The Tyranny of Structurelessness
Published . Tags: personal, philosophy, conferences.
This weekend I attended HOPE X at the Hotel Pennsylvania in Manhattan. I’ve got a few little gripes with the conference, but there were several great talks, including an absolutely excellent roast of hacker culture by Johannes Grenzfurthner.
His talk has since been made available! If you’re interested in the many, many psychological and institutional problems plaguing computer people, I’d recommend giving it a watch. He touches on some of my favorite hobby horses: ignorance of history, obsession with martyrdom, unwillingness to talk about theory, “solutionism,” etc.
(Fair warning: the talk is titled Fuckhackerfucks!, so it may N be SF your W.)
One thing that caught me in particular was a throwaway reference he made to one of my favorite essays, The Tyranny of Structurelessness, which has encouraged me to go back and reread it.
I was planning on writing a little summary, but instead I’m just going to quote a couple of paragraphs verbatim:
Contrary to what we would like to believe, there is no such thing as a structureless group. Any group of people of whatever nature that comes together for any length of time for any purpose will inevitably structure itself in some fashion. The structure may be flexible; it may vary over time; it may evenly or unevenly distribute tasks, power and resources over the members of the group. But it will be formed regardless of the abilities, personalities, or intentions of the people involved. The very fact that we are individuals, with different talents, predispositions, and backgrounds makes this inevitable. Only if we refused to relate or interact on any basis whatsoever could we approximate structurelessness – and that is not the nature of a human group.
This means that to strive for a structureless group is as useful, and as deceptive, as to aim at an “objective” news story, “value-free” social science, or a “free” economy. A “laissez faire” group is about as realistic as a “laissez faire” society; the idea becomes a smokescreen for the strong or the lucky to establish unquestioned hegemony over others. This hegemony can be so easily established because the idea of “structurelessness” does not prevent the formation of informal structures, only formal ones. Similarly “laissez faire” philosophy did not prevent the economically powerful from establishing control over wages, prices, and distribution of goods; it only prevented the government from doing so. Thus structurelessness becomes a way of masking power, and within the women’s movement is usually most strongly advocated by those who are the most powerful (whether they are conscious of their power or not). As long as the structure of the group is informal, the rules of how decisions are made are known only to a few and awareness of power is limited to those who know the rules. Those who do not know the rules and are not chosen for initiation must remain in confusion, or suffer from paranoid delusions that something is happening of which they are not quite aware.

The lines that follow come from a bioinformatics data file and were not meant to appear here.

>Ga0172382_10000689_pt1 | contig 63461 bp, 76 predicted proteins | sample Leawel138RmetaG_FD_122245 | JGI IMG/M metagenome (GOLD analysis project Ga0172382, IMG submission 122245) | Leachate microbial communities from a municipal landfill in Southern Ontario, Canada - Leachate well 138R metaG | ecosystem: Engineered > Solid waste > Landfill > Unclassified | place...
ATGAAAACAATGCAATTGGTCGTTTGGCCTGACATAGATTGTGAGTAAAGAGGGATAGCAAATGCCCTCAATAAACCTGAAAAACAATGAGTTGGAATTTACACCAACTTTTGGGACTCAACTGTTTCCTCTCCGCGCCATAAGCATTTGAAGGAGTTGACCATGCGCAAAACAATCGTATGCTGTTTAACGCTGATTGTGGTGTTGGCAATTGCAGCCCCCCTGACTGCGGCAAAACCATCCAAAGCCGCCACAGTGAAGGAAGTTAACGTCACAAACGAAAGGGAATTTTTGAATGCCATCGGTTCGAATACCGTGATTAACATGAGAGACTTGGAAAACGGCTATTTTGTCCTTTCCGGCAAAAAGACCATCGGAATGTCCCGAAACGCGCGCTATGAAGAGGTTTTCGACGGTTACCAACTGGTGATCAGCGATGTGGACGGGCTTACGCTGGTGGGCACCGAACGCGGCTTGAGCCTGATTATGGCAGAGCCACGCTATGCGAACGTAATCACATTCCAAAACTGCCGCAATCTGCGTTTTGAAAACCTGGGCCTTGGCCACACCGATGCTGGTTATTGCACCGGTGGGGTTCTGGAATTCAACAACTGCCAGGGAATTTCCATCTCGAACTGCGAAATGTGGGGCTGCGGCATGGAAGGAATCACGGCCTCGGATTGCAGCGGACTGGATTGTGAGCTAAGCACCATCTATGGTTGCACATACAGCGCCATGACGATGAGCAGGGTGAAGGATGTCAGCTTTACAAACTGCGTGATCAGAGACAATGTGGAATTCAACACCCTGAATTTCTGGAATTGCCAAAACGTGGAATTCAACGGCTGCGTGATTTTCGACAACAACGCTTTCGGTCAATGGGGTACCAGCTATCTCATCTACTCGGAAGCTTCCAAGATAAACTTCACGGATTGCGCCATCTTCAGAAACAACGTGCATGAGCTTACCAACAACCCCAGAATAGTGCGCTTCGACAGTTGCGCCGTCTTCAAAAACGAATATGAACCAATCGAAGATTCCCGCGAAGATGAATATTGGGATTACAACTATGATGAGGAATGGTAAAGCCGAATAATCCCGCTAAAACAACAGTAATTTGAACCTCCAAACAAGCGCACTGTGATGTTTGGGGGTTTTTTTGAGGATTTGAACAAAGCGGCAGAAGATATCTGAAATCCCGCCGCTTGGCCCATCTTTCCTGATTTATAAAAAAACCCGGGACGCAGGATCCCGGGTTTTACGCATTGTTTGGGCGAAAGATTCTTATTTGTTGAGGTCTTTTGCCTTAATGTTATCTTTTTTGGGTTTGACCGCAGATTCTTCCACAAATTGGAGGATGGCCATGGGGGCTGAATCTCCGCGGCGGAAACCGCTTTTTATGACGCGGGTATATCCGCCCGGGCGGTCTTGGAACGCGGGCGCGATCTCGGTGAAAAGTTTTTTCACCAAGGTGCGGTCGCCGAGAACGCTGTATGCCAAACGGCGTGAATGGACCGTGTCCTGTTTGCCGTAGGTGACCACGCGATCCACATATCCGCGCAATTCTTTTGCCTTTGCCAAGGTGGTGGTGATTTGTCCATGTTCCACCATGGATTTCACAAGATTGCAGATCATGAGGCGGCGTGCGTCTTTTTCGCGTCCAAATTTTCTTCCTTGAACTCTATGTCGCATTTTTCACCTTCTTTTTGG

Good stuff! One of the big bugs in the geek brain is a refusal to recognize the importance of implicit structures, and it’s always nice to see that articulately rebutted.